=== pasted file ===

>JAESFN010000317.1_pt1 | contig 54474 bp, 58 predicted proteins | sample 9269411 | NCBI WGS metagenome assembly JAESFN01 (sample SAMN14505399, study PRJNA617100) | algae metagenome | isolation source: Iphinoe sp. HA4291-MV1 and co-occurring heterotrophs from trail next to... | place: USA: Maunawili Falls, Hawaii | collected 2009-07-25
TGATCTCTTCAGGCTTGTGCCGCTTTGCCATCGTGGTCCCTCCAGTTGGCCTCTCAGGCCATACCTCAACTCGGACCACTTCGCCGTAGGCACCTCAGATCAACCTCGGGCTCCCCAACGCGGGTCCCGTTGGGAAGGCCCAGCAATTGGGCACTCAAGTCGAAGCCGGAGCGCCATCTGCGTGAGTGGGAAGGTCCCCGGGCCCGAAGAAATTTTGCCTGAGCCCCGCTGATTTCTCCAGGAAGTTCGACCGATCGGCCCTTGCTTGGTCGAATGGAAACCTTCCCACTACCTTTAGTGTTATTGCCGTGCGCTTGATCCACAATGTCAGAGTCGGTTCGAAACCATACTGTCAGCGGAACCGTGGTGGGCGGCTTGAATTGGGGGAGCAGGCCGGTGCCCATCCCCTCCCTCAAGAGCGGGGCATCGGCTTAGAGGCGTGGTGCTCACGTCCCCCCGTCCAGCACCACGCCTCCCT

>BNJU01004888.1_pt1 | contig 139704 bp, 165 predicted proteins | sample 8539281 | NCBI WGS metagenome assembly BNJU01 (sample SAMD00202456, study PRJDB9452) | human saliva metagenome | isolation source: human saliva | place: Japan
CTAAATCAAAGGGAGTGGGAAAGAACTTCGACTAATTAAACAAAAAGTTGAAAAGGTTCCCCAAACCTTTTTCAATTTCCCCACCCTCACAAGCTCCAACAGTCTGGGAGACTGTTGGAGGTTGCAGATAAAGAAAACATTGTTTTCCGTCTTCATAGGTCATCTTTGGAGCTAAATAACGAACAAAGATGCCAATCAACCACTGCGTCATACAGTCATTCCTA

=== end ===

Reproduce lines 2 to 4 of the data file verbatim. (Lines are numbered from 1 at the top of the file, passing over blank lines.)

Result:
TGATCTCTTCAGGCTTGTGCCGCTTTGCCATCGTGGTCCCTCCAGTTGGCCTCTCAGGCCATACCTCAACTCGGACCACTTCGCCGTAGGCACCTCAGATCAACCTCGGGCTCCCCAACGCGGGTCCCGTTGGGAAGGCCCAGCAATTGGGCACTCAAGTCGAAGCCGGAGCGCCATCTGCGTGAGTGGGAAGGTCCCCGGGCCCGAAGAAATTTTGCCTGAGCCCCGCTGATTTCTCCAGGAAGTTCGACCGATCGGCCCTTGCTTGGTCGAATGGAAACCTTCCCACTACCTTTAGTGTTATTGCCGTGCGCTTGATCCACAATGTCAGAGTCGGTTCGAAACCATACTGTCAGCGGAACCGTGGTGGGCGGCTTGAATTGGGGGAGCAGGCCGGTGCCCATCCCCTCCCTCAAGAGCGGGGCATCGGCTTAGAGGCGTGGTGCTCACGTCCCCCCGTCCAGCACCACGCCTCCCT

>BNJU01004888.1_pt1 | contig 139704 bp, 165 predicted proteins | sample 8539281 | NCBI WGS metagenome assembly BNJU01 (sample SAMD00202456, study PRJDB9452) | human saliva metagenome | isolation source: human saliva | place: Japan
CTAAATCAAAGGGAGTGGGAAAGAACTTCGACTAATTAAACAAAAAGTTGAAAAGGTTCCCCAAACCTTTTTCAATTTCCCCACCCTCACAAGCTCCAACAGTCTGGGAGACTGTTGGAGGTTGCAGATAAAGAAAACATTGTTTTCCGTCTTCATAGGTCATCTTTGGAGCTAAATAACGAACAAAGATGCCAATCAACCACTGCGTCATACAGTCATTCCTA